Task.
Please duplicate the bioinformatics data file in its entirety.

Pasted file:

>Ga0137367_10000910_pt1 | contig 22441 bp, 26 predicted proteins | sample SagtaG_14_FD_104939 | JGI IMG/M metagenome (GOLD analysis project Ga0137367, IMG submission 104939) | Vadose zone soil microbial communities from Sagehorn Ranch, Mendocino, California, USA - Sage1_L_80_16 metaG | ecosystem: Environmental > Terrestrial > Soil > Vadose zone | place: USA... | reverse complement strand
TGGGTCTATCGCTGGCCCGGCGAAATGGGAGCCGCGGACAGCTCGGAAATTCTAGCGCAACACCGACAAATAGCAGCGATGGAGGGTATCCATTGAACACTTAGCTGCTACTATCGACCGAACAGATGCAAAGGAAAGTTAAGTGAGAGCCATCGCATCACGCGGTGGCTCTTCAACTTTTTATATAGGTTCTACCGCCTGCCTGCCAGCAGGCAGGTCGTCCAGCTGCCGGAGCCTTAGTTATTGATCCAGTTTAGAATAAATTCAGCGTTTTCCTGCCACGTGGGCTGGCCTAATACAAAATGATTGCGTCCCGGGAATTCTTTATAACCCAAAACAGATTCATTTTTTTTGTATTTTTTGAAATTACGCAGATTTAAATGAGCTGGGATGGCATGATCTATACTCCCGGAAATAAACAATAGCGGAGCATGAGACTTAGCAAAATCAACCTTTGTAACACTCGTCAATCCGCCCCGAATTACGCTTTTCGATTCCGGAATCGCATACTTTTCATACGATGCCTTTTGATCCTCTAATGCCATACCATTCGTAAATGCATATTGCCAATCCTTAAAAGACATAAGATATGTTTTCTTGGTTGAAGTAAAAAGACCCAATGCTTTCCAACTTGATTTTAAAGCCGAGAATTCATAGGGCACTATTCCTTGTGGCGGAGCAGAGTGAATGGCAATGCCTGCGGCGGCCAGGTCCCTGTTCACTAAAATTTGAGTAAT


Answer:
>Ga0137367_10000910_pt1 | contig 22441 bp, 26 predicted proteins | sample SagtaG_14_FD_104939 | JGI IMG/M metagenome (GOLD analysis project Ga0137367, IMG submission 104939) | Vadose zone soil microbial communities from Sagehorn Ranch, Mendocino, California, USA - Sage1_L_80_16 metaG | ecosystem: Environmental > Terrestrial > Soil > Vadose zone | place: USA... | reverse complement strand
TGGGTCTATCGCTGGCCCGGCGAAATGGGAGCCGCGGACAGCTCGGAAATTCTAGCGCAACACCGACAAATAGCAGCGATGGAGGGTATCCATTGAACACTTAGCTGCTACTATCGACCGAACAGATGCAAAGGAAAGTTAAGTGAGAGCCATCGCATCACGCGGTGGCTCTTCAACTTTTTATATAGGTTCTACCGCCTGCCTGCCAGCAGGCAGGTCGTCCAGCTGCCGGAGCCTTAGTTATTGATCCAGTTTAGAATAAATTCAGCGTTTTCCTGCCACGTGGGCTGGCCTAATACAAAATGATTGCGTCCCGGGAATTCTTTATAACCCAAAACAGATTCATTTTTTTTGTATTTTTTGAAATTACGCAGATTTAAATGAGCTGGGATGGCATGATCTATACTCCCGGAAATAAACAATAGCGGAGCATGAGACTTAGCAAAATCAACCTTTGTAACACTCGTCAATCCGCCCCGAATTACGCTTTTCGATTCCGGAATCGCATACTTTTCATACGATGCCTTTTGATCCTCTAATGCCATACCATTCGTAAATGCATATTGCCAATCCTTAAAAGACATAAGATATGTTTTCTTGGTTGAAGTAAAAAGACCCAATGCTTTCCAACTTGATTTTAAAGCCGAGAATTCATAGGGCACTATTCCTTGTGGCGGAGCAGAGTGAATGGCAATGCCTGCGGCGGCCAGGTCCCTGTTCACTAAAATTTGAGTAAT